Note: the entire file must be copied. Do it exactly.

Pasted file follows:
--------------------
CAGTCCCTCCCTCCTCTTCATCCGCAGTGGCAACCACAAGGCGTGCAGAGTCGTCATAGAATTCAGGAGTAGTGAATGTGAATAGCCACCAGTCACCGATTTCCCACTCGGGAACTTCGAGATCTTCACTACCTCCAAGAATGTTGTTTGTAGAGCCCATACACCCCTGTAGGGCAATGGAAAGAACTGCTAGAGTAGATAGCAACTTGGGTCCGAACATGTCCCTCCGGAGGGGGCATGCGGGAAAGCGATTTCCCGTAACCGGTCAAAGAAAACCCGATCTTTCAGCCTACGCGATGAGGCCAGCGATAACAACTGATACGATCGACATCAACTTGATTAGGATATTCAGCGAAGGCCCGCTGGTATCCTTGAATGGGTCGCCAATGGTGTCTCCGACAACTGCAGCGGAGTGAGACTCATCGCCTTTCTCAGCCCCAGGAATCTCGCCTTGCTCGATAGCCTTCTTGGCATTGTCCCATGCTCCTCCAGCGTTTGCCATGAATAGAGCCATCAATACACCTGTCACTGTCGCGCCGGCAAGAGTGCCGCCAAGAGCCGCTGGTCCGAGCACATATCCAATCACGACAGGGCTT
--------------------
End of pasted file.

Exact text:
CAGTCCCTCCCTCCTCTTCATCCGCAGTGGCAACCACAAGGCGTGCAGAGTCGTCATAGAATTCAGGAGTAGTGAATGTGAATAGCCACCAGTCACCGATTTCCCACTCGGGAACTTCGAGATCTTCACTACCTCCAAGAATGTTGTTTGTAGAGCCCATACACCCCTGTAGGGCAATGGAAAGAACTGCTAGAGTAGATAGCAACTTGGGTCCGAACATGTCCCTCCGGAGGGGGCATGCGGGAAAGCGATTTCCCGTAACCGGTCAAAGAAAACCCGATCTTTCAGCCTACGCGATGAGGCCAGCGATAACAACTGATACGATCGACATCAACTTGATTAGGATATTCAGCGAAGGCCCGCTGGTATCCTTGAATGGGTCGCCAATGGTGTCTCCGACAACTGCAGCGGAGTGAGACTCATCGCCTTTCTCAGCCCCAGGAATCTCGCCTTGCTCGATAGCCTTCTTGGCATTGTCCCATGCTCCTCCAGCGTTTGCCATGAATAGAGCCATCAATACACCTGTCACTGTCGCGCCGGCAAGAGTGCCGCCAAGAGCCGCTGGTCCGAGCACATATCCAATCACGACAGGGCTT